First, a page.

China in a different way (Part 1) – Hiking or climbing stairs in the jungle of Taiwan
At the end of last year, Stefan Weindl, IBS expert in mountaineering, ski touring, road cycling and mountain biking, was looking for an exotic, warm, exciting travel destination that offers a wide variety of outdoor activities as well. At the end of October, he decided to go for Taiwan. Learn more about what the country has to offer in this exclusive travel report.
The untouched landscape of China
Taiwan (Repulic of China) is dominated by Chinese culture. However, the country and its people are extremely open-minded and you can find many influences from other Asian countries. You do not have to worry about communication problems. If you do not get on with English, the almost always free Wifi and a translation app will help.
The best time for going to Taiwan is September until November. In addition to that, it’s advisable to travel in spring, since the climate is not that extreme and the vegetation slowly awakens from March until May. But even in autumn, nature dominates the island. Taiwan is located in the subtropical and tropical climate zone and especially the middle altitudes are covered with jungle.
My journey took me around the island with the aim of getting to know as much as possible of the country: People, culture and, above all, nature. Due to the jungle, however, it is not that easy to freely move in nature.
Cresting the steep mountains
Hikes are only possible on established paths. There are hardly any level paths. Therefore, hiking in Taiwan can be described as climbing stairs. After the first 200 meters in altitude difference at the Elephant Mountain, you already stop counting stairs, as many more are waiting for you in the mountains.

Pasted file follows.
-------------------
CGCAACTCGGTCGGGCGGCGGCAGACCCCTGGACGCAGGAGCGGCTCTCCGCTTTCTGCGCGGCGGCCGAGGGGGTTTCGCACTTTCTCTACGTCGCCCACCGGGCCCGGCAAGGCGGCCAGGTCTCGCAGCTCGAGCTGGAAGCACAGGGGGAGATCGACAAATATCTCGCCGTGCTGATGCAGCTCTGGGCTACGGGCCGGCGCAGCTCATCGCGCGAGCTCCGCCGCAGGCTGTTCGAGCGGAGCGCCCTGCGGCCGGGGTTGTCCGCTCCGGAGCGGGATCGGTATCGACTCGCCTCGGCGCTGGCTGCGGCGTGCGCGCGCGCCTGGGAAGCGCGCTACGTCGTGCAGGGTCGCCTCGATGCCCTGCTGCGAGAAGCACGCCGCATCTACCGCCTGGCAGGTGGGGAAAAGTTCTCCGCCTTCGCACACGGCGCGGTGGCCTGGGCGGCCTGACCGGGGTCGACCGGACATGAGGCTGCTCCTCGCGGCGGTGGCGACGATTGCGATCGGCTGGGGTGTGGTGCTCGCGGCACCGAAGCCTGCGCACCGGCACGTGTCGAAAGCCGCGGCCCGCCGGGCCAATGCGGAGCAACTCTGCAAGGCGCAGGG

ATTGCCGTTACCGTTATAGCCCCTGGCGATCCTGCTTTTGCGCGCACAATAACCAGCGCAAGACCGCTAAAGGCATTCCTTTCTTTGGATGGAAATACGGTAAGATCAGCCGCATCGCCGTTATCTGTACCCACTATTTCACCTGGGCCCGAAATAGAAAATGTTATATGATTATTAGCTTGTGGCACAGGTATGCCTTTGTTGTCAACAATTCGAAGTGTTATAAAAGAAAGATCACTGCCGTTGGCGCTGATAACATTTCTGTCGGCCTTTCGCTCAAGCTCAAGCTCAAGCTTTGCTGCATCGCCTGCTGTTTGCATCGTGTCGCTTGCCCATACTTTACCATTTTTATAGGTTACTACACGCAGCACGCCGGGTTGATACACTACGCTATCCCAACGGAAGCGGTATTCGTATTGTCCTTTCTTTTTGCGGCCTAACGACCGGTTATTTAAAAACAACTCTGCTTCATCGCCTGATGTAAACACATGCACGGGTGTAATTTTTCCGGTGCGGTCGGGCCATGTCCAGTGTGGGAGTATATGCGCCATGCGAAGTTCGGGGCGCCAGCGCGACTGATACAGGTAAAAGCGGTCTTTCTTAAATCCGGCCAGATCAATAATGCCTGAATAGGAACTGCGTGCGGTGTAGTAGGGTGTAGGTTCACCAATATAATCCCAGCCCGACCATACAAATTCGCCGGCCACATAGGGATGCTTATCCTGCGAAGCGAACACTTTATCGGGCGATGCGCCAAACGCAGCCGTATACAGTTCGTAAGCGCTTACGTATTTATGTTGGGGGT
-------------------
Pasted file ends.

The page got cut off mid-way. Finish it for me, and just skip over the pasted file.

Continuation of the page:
From Taipei our journey took us along the east coast towards Taroko Gorge. This can be ideally explored with a scooter. The Zuhilu Old Trail which leads along steep cliffs is especially beautiful. Prior to walking on such famous trails in Taiwan, you have to obtain approval in advance. You only get entry to those trails if you know a person in Taiwan who can be designated as Emergency Coordinator or if you book a guided tour. However, you can enter less well-known trails and hikes without special permission. If you want to climb the highest mountain in South-East Asia, you’ll face a similar problem. Unfortunately, we only got a permit for Mount Jade Front Peak and therefore had to return at the Paiyun Lodge at 3400 m altitude, instead of climbing Mount Jade with 3952 m. In the mountains you will mostly encounter less experienced mountaineers with huge backpacks. Thus, it is not surprising that most of the hikes took us only about half of the specified duration.
When it comes to hiking, Taiwan has a lot to offer with its many hiking trails. However, if you want to enjoy this to the fullest, you should definitely take care of the approvals in advance. Find out what else Taiwan has to offer in part 2 of the travel report.
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